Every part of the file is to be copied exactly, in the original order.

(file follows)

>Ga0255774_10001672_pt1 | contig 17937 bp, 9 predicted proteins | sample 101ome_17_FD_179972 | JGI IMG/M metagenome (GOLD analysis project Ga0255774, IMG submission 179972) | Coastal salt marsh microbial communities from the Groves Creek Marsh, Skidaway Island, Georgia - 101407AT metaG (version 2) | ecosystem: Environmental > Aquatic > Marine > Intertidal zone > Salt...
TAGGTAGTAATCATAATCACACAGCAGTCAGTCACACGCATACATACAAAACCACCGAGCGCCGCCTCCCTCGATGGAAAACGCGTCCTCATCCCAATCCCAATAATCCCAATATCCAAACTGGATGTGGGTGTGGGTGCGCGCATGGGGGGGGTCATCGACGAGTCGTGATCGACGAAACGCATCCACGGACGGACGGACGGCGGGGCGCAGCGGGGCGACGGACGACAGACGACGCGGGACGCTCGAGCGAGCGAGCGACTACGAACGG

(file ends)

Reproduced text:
>Ga0255774_10001672_pt1 | contig 17937 bp, 9 predicted proteins | sample 101ome_17_FD_179972 | JGI IMG/M metagenome (GOLD analysis project Ga0255774, IMG submission 179972) | Coastal salt marsh microbial communities from the Groves Creek Marsh, Skidaway Island, Georgia - 101407AT metaG (version 2) | ecosystem: Environmental > Aquatic > Marine > Intertidal zone > Salt...
TAGGTAGTAATCATAATCACACAGCAGTCAGTCACACGCATACATACAAAACCACCGAGCGCCGCCTCCCTCGATGGAAAACGCGTCCTCATCCCAATCCCAATAATCCCAATATCCAAACTGGATGTGGGTGTGGGTGCGCGCATGGGGGGGGTCATCGACGAGTCGTGATCGACGAAACGCATCCACGGACGGACGGACGGCGGGGCGCAGCGGGGCGACGGACGACAGACGACGCGGGACGCTCGAGCGAGCGAGCGACTACGAACGG